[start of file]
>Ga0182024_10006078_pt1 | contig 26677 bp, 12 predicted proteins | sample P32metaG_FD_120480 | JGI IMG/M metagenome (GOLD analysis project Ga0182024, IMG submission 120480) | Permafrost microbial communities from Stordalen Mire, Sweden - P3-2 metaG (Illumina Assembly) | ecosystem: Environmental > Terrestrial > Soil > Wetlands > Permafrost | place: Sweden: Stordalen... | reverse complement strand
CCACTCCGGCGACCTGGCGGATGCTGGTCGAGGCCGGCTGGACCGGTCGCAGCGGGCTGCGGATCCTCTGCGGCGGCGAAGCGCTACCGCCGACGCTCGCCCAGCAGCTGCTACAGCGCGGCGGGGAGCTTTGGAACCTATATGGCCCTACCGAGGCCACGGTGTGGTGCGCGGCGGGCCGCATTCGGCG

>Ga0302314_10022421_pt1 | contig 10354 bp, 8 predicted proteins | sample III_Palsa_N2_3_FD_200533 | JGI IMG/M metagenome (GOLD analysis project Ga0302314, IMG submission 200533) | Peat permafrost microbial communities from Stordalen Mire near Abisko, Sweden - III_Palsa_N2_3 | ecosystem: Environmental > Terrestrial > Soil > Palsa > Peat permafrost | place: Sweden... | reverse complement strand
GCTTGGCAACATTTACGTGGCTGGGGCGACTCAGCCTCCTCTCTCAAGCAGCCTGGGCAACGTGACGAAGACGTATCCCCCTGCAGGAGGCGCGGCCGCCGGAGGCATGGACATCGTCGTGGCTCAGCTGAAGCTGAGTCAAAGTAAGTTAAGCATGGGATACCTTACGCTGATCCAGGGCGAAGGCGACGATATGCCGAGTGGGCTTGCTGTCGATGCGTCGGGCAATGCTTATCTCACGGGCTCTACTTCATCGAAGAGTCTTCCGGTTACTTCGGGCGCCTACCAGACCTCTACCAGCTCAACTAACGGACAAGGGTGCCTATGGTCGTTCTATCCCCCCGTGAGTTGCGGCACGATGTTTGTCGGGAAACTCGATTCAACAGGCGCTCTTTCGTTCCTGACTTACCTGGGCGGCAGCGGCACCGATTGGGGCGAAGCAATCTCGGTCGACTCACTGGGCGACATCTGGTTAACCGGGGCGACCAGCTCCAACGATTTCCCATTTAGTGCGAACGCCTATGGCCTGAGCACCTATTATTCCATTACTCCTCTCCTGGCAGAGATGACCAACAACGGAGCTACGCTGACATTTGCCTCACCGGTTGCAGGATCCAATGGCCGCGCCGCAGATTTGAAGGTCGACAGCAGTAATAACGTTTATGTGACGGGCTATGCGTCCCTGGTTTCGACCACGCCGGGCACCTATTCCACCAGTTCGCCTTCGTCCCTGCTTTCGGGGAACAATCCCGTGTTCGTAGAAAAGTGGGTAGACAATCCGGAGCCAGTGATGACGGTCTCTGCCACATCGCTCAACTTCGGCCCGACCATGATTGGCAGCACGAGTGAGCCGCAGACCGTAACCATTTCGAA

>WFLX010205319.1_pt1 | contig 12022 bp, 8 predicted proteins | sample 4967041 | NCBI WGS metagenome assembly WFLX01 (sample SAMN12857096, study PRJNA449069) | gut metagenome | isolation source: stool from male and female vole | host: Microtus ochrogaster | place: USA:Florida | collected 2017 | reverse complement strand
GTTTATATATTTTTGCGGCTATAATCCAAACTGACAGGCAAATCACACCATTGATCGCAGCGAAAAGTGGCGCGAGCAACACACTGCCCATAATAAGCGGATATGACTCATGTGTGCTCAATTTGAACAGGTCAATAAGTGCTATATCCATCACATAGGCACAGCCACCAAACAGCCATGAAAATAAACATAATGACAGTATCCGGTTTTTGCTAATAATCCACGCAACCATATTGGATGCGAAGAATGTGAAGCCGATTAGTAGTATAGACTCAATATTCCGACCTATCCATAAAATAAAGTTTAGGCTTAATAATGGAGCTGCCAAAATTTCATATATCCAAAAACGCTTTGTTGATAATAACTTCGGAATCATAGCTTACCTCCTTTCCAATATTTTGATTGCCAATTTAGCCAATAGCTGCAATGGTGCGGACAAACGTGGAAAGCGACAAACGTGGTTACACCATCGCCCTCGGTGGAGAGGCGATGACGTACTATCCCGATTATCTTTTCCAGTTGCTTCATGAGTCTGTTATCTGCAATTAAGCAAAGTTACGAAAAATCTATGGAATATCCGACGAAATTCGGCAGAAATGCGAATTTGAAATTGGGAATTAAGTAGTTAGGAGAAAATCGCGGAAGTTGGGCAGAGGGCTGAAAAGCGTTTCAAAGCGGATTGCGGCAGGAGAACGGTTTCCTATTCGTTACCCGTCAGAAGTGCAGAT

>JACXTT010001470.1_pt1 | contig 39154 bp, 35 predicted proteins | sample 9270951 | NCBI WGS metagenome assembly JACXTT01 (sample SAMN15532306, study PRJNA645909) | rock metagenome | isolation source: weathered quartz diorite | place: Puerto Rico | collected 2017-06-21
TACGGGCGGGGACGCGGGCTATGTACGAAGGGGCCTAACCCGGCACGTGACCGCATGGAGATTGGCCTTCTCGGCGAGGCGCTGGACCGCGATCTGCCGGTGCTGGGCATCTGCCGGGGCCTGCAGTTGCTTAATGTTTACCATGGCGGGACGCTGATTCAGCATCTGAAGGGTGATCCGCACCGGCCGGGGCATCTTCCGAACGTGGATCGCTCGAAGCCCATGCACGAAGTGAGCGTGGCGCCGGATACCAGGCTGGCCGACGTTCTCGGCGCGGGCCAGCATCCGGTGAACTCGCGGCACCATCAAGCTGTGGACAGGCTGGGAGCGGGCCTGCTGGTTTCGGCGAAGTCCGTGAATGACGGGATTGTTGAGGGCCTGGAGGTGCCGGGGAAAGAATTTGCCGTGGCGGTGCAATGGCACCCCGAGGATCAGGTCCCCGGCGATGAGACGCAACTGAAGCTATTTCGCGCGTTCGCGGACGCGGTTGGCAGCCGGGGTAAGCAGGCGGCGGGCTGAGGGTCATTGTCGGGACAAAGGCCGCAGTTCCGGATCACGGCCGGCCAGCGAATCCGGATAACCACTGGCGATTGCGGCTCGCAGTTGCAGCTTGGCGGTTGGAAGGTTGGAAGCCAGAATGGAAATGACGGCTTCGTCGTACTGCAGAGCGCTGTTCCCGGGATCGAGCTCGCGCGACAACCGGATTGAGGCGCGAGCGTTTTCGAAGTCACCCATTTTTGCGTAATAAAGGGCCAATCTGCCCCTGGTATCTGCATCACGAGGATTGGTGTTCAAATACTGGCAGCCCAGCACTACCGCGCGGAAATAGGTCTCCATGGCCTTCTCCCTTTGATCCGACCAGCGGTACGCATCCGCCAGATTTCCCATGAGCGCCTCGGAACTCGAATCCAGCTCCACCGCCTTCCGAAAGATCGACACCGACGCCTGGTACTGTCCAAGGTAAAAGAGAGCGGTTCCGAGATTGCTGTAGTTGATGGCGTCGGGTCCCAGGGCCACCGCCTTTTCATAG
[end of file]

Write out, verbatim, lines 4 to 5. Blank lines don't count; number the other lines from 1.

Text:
GCTTGGCAACATTTACGTGGCTGGGGCGACTCAGCCTCCTCTCTCAAGCAGCCTGGGCAACGTGACGAAGACGTATCCCCCTGCAGGAGGCGCGGCCGCCGGAGGCATGGACATCGTCGTGGCTCAGCTGAAGCTGAGTCAAAGTAAGTTAAGCATGGGATACCTTACGCTGATCCAGGGCGAAGGCGACGATATGCCGAGTGGGCTTGCTGTCGATGCGTCGGGCAATGCTTATCTCACGGGCTCTACTTCATCGAAGAGTCTTCCGGTTACTTCGGGCGCCTACCAGACCTCTACCAGCTCAACTAACGGACAAGGGTGCCTATGGTCGTTCTATCCCCCCGTGAGTTGCGGCACGATGTTTGTCGGGAAACTCGATTCAACAGGCGCTCTTTCGTTCCTGACTTACCTGGGCGGCAGCGGCACCGATTGGGGCGAAGCAATCTCGGTCGACTCACTGGGCGACATCTGGTTAACCGGGGCGACCAGCTCCAACGATTTCCCATTTAGTGCGAACGCCTATGGCCTGAGCACCTATTATTCCATTACTCCTCTCCTGGCAGAGATGACCAACAACGGAGCTACGCTGACATTTGCCTCACCGGTTGCAGGATCCAATGGCCGCGCCGCAGATTTGAAGGTCGACAGCAGTAATAACGTTTATGTGACGGGCTATGCGTCCCTGGTTTCGACCACGCCGGGCACCTATTCCACCAGTTCGCCTTCGTCCCTGCTTTCGGGGAACAATCCCGTGTTCGTAGAAAAGTGGGTAGACAATCCGGAGCCAGTGATGACGGTCTCTGCCACATCGCTCAACTTCGGCCCGACCATGATTGGCAGCACGAGTGAGCCGCAGACCGTAACCATTTCGAA

>WFLX010205319.1_pt1 | contig 12022 bp, 8 predicted proteins | sample 4967041 | NCBI WGS metagenome assembly WFLX01 (sample SAMN12857096, study PRJNA449069) | gut metagenome | isolation source: stool from male and female vole | host: Microtus ochrogaster | place: USA:Florida | collected 2017 | reverse complement strand